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5.14 The HLA Standard Library Bits Module

The HLA Standard Library provides a "bits" module that provides several bit related functions, including built-in functions for many of the algorithms we've studied in this chapter. This section will describe these functions available in the HLA Standard Library.

procedure bits.cnt( b:dword ); returns( "EAX" );

This procedure returns the number of one bits present in the "b" parameter. It returns the count in the EAX register. To count the number of zero bits in the parameter value, invert the value of the parameter before passing it to bits.cnt. If you want to count the number of bits in a 16-bit operand, simply zero extend it to 32 bits prior to calling this function. Here are a couple of examples:

// Compute the number of bits in a 16-bit register:

		pushw( 0 );
		push( ax );
		call bits.cnt;

// If you prefer to use a higher-level syntax, try the following:

		bits.cnt( #{ pushw(0); push(ax); }# );

// Compute the number of bits in a 16-bit memory location:

		pushw( 0 );
		push( mem16 );


If you want to compute the number of bits in an eight-bit operand it's probably faster to write a simple loop that rotates all the bits in the source operand and adds the carry into the accumulating sum. Of course, if performance isn't an issue, you can zero extend the byte to 32 bits and call the bits.cnt procedure.

procedure bits.distribute( source:dword; mask:dword; dest:dword ); 
	returns( "EAX" );

This function takes the L.O. n bits of source, where n is the number of "1" bits in mask, and inserts these bits into dest at the bit positions specified by the "1" bits in mask (i.e., the same as the distribute algorithm appearing earlier in this chapter). This function does not change the bits in dest that correspond to the zeros in the mask value. This function does not affect the value of the actual dest parameter, instead, it returns the new value in the EAX register.

procedure bits.coalese( source:dword; mask:dword ); 
	returns( "EAX" );

This function is the converse of bits.distribute. It extracts all the bits in source whose corresponding positions in mask contain a one. This function coalesces (right justifies) these bits in the L.O. bit positions of the result and returns the result in EAX.

procedure bits.extract( var d:dword ); returns( "EAX" );  // Really a macro.


This function extracts the first set bit in d searching from bit #0 and returns the index of this bit in the EAX register; the function will also return the zero flag clear in this case. This function also clears that bit in the operand. If d contains zero, then this function returns the zero flag set and EAX will contain -1.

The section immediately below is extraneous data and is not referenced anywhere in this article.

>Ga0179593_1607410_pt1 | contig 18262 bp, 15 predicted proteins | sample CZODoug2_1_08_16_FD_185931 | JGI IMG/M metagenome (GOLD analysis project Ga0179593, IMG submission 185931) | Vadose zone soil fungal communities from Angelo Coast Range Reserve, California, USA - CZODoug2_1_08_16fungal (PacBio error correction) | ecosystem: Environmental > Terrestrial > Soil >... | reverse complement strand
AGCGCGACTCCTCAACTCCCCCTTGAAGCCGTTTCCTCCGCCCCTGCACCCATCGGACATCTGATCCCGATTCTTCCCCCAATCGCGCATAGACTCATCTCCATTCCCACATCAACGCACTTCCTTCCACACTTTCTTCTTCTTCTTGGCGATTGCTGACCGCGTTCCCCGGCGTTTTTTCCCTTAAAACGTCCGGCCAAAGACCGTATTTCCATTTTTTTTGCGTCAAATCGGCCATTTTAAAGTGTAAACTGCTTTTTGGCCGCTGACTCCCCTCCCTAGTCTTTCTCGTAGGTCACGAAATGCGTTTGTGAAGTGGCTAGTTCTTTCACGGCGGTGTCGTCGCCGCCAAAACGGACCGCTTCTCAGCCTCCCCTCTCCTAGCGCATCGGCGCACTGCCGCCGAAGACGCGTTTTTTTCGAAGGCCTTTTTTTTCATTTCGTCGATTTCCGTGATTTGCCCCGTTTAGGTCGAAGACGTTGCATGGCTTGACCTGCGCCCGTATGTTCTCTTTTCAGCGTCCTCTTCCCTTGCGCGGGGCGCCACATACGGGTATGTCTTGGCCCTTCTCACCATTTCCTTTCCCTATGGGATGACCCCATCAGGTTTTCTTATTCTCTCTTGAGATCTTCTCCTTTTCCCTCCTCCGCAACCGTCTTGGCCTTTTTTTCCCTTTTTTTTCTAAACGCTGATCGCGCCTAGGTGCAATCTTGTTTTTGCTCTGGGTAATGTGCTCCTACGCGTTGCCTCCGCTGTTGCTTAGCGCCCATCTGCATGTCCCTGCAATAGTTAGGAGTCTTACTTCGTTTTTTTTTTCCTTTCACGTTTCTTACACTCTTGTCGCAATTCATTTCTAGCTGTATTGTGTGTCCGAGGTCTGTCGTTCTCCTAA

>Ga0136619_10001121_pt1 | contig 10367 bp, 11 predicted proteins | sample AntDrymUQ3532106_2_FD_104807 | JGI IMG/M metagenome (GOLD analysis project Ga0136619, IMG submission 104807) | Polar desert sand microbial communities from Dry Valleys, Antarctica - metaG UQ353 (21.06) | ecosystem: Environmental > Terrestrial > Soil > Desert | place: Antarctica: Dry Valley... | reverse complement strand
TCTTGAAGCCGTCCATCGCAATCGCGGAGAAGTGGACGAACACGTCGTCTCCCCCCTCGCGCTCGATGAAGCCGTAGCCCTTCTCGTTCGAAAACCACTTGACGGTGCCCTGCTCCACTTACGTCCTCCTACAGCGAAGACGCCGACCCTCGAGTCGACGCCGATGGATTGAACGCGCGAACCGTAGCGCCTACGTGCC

Note that HLA actually implements this function as a macro, not a procedure (see the chapter on Macros for details). This means that you can pass any double word operand as a parameter (i.e., a memory or a register operand). However, the results are undefined if you pass EAX as the parameter (since this function computes the bit number in EAX).

procedure bits.reverse32( d:dword ); returns( "EAX" );
procedure bits.reverse16( w:word ); returns( "AX" );
procedure bits.reverse8( b:byte ); returns( "AL" );

These three routines return their parameter value with the its bits reversed in the accumulator register (AL/AX/EAX). Call the routine appropriate for your data size.

procedure bits.merge32( even:dword; odd:dword ); returns( "EDX:EAX" );
procedure bits.merge16( even:word; odd:word ); returns( "EAX" );
procedure bits.merge8( even:byte; odd:byte ); returns( "AX" );

These routines merge two streams of bits to produce a value whose size is the combination of the two parameters. The bits from the "even" parameter occupy the even bits in the result, the bits from the "odd" parameter occupy the odd bits in the result. Notice that these functions return 16, 32, or 64 bits based on byte, word, and double word parameter values.

procedure bits.nibbles32( d:dword ); returns( "EDX:EAX" );
procedure bits.nibbles16( w:word ); returns( "EAX" );
procedure bits.nibbles8( b:byte ); returns( "AX" );

These routines extract each nibble from the parameter and place those nibbles into individual bytes.
The bits.nibbles8 function extracts the two nibbles from the b parameter and places the L.O. nibble in AL and the H.O. nibble in AH. The bits.nibbles16 function extracts the four nibbles in w and places them in each of the four bytes of EAX. You can use the BSWAP or ROx instructions to gain access to the nibbles in the H.O. word of EAX. The bits.nibbles32 function extracts the eight nibbles in EAX and distributes them through the eight bytes in EDX:EAX. Nibble zero winds up in AL and nibble seven winds up in the H.O. byte of EDX. Again, you can use BSWAP or the rotate instructions to access the upper bytes of EAX and EDX.

5.15 Putting It All Together

Bit manipulation is one area where assembly language really shines. Not only is bit manipulation far more efficient in assembly language than in high level languages, but it's often easier as well. Although the need to manipulate bits is not an everyday requirement, bit manipulation is still a very important problem area. In this chapter we've explored several ways to manipulate data as bits. Although this chapter only begins to cover the possibilities, it should give you some ideas for developing your own bit manipulation algorithms for use in your applications.

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